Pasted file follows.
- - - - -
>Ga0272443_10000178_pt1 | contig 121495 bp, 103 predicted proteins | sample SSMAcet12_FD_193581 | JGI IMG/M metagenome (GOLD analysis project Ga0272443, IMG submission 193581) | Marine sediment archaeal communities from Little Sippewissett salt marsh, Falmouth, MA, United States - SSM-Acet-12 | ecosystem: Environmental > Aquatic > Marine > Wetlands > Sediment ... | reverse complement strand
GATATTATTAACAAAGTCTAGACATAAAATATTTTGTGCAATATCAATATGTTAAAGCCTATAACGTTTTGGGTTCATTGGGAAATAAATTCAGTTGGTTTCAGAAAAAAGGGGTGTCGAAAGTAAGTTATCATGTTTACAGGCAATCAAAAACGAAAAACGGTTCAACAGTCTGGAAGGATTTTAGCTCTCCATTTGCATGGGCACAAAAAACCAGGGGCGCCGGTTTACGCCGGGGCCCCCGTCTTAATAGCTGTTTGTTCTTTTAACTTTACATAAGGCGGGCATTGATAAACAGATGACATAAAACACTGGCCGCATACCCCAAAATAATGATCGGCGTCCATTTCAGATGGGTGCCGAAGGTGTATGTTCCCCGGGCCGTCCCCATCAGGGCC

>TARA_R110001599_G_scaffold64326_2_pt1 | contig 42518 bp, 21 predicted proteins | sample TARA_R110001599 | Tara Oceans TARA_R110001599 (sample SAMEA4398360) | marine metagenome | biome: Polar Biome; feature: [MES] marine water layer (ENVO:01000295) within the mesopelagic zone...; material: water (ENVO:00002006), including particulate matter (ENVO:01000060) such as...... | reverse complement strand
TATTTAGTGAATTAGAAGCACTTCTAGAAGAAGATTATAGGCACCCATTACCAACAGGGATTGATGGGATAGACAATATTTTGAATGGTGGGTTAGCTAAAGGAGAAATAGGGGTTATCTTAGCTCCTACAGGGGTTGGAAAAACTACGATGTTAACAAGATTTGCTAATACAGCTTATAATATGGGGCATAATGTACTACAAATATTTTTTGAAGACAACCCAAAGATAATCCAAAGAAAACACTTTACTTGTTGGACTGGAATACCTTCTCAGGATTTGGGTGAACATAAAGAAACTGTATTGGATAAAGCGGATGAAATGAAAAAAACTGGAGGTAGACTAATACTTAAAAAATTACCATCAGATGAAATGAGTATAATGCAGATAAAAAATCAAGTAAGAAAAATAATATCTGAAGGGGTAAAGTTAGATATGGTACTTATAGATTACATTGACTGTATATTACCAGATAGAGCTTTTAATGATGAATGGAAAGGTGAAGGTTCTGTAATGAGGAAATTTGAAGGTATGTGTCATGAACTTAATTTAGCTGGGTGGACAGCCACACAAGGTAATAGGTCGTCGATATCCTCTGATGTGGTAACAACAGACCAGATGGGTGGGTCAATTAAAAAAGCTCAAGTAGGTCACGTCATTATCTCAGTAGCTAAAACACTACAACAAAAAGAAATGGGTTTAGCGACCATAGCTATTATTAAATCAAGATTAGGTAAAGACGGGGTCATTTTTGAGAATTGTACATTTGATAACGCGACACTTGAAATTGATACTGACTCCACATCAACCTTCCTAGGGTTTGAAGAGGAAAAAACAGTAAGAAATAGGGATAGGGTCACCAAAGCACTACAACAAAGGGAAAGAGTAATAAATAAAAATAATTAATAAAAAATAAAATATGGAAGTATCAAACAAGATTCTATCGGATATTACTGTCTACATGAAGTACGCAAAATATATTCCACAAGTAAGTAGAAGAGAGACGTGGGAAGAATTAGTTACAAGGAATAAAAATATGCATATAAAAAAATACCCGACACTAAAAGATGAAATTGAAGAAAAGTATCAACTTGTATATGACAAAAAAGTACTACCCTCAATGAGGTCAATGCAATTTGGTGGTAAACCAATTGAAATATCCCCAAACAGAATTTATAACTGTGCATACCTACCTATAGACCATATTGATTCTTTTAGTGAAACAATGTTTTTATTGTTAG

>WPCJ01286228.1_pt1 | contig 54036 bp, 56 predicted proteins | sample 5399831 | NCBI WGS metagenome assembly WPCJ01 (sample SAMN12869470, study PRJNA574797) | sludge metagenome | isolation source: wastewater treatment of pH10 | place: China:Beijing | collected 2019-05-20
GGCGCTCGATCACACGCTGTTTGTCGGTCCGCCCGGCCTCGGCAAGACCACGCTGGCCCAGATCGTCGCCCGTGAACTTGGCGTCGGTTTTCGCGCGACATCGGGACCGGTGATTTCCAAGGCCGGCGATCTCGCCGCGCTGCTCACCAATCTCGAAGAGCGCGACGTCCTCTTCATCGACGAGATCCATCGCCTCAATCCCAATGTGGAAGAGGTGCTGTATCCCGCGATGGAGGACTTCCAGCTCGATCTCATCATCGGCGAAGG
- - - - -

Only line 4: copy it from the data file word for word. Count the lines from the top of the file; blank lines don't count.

TATTTAGTGAATTAGAAGCACTTCTAGAAGAAGATTATAGGCACCCATTACCAACAGGGATTGATGGGATAGACAATATTTTGAATGGTGGGTTAGCTAAAGGAGAAATAGGGGTTATCTTAGCTCCTACAGGGGTTGGAAAAACTACGATGTTAACAAGATTTGCTAATACAGCTTATAATATGGGGCATAATGTACTACAAATATTTTTTGAAGACAACCCAAAGATAATCCAAAGAAAACACTTTACTTGTTGGACTGGAATACCTTCTCAGGATTTGGGTGAACATAAAGAAACTGTATTGGATAAAGCGGATGAAATGAAAAAAACTGGAGGTAGACTAATACTTAAAAAATTACCATCAGATGAAATGAGTATAATGCAGATAAAAAATCAAGTAAGAAAAATAATATCTGAAGGGGTAAAGTTAGATATGGTACTTATAGATTACATTGACTGTATATTACCAGATAGAGCTTTTAATGATGAATGGAAAGGTGAAGGTTCTGTAATGAGGAAATTTGAAGGTATGTGTCATGAACTTAATTTAGCTGGGTGGACAGCCACACAAGGTAATAGGTCGTCGATATCCTCTGATGTGGTAACAACAGACCAGATGGGTGGGTCAATTAAAAAAGCTCAAGTAGGTCACGTCATTATCTCAGTAGCTAAAACACTACAACAAAAAGAAATGGGTTTAGCGACCATAGCTATTATTAAATCAAGATTAGGTAAAGACGGGGTCATTTTTGAGAATTGTACATTTGATAACGCGACACTTGAAATTGATACTGACTCCACATCAACCTTCCTAGGGTTTGAAGAGGAAAAAACAGTAAGAAATAGGGATAGGGTCACCAAAGCACTACAACAAAGGGAAAGAGTAATAAATAAAAATAATTAATAAAAAATAAAATATGGAAGTATCAAACAAGATTCTATCGGATATTACTGTCTACATGAAGTACGCAAAATATATTCCACAAGTAAGTAGAAGAGAGACGTGGGAAGAATTAGTTACAAGGAATAAAAATATGCATATAAAAAAATACCCGACACTAAAAGATGAAATTGAAGAAAAGTATCAACTTGTATATGACAAAAAAGTACTACCCTCAATGAGGTCAATGCAATTTGGTGGTAAACCAATTGAAATATCCCCAAACAGAATTTATAACTGTGCATACCTACCTATAGACCATATTGATTCTTTTAGTGAAACAATGTTTTTATTGTTAG